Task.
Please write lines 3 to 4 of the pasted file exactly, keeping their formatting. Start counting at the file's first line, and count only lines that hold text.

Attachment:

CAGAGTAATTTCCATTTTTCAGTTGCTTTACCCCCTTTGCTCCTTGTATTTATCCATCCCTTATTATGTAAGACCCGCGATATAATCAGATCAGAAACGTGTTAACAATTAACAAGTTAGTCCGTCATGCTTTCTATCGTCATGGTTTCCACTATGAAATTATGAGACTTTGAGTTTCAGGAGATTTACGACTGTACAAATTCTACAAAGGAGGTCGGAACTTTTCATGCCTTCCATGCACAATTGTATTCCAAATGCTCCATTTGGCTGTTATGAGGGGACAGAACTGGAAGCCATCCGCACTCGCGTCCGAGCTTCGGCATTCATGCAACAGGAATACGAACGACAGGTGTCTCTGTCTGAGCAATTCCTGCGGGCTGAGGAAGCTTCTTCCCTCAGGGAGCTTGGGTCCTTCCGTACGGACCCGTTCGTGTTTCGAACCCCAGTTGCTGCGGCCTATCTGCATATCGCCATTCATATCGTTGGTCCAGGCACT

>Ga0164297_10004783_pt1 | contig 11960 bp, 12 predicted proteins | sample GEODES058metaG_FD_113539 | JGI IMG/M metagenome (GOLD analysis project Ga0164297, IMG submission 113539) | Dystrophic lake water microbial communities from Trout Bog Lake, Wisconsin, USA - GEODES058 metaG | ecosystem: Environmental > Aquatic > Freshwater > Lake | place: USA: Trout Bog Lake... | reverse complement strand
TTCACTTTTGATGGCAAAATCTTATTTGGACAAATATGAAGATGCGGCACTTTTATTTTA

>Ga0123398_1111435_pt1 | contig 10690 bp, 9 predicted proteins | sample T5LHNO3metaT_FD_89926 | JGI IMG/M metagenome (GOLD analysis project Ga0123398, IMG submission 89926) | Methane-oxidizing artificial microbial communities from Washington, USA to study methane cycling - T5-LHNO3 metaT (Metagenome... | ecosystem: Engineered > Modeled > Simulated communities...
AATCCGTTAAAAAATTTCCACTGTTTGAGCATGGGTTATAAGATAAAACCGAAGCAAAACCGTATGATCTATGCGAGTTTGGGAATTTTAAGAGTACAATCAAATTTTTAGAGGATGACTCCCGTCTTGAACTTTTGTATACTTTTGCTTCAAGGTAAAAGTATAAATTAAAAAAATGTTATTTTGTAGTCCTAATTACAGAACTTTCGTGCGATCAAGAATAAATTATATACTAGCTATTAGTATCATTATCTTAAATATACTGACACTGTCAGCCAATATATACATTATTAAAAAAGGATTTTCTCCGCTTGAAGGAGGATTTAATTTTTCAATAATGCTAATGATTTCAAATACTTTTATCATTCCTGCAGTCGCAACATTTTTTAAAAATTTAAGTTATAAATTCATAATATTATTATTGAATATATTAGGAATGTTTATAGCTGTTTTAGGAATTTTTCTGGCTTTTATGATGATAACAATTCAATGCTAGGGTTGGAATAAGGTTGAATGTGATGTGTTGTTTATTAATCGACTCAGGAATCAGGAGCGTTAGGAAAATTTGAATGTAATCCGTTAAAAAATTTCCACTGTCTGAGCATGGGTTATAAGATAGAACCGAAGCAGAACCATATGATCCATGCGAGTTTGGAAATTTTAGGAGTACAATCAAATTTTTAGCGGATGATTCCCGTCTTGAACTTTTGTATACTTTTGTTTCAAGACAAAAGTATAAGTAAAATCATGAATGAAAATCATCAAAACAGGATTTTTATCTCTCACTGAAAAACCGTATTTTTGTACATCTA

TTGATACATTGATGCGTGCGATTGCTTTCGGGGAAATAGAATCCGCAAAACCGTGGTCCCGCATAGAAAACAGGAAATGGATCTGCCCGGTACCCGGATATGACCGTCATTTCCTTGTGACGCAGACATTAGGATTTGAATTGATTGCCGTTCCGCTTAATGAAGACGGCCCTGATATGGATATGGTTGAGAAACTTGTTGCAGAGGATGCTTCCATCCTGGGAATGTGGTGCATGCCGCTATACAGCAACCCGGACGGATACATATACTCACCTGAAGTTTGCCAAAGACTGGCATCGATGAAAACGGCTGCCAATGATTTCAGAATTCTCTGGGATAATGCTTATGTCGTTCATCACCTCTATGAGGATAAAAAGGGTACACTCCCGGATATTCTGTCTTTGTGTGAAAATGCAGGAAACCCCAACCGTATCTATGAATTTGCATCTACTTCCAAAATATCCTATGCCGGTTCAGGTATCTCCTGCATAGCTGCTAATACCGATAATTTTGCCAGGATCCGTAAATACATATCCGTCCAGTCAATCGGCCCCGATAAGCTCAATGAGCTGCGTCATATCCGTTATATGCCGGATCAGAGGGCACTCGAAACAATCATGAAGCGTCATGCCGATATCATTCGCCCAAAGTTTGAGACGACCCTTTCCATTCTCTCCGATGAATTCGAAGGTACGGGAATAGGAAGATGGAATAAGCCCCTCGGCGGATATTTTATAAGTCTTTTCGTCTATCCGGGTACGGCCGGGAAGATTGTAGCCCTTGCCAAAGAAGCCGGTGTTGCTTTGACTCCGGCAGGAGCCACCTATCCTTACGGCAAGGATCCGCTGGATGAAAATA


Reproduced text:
TTCACTTTTGATGGCAAAATCTTATTTGGACAAATATGAAGATGCGGCACTTTTATTTTA

>Ga0123398_1111435_pt1 | contig 10690 bp, 9 predicted proteins | sample T5LHNO3metaT_FD_89926 | JGI IMG/M metagenome (GOLD analysis project Ga0123398, IMG submission 89926) | Methane-oxidizing artificial microbial communities from Washington, USA to study methane cycling - T5-LHNO3 metaT (Metagenome... | ecosystem: Engineered > Modeled > Simulated communities...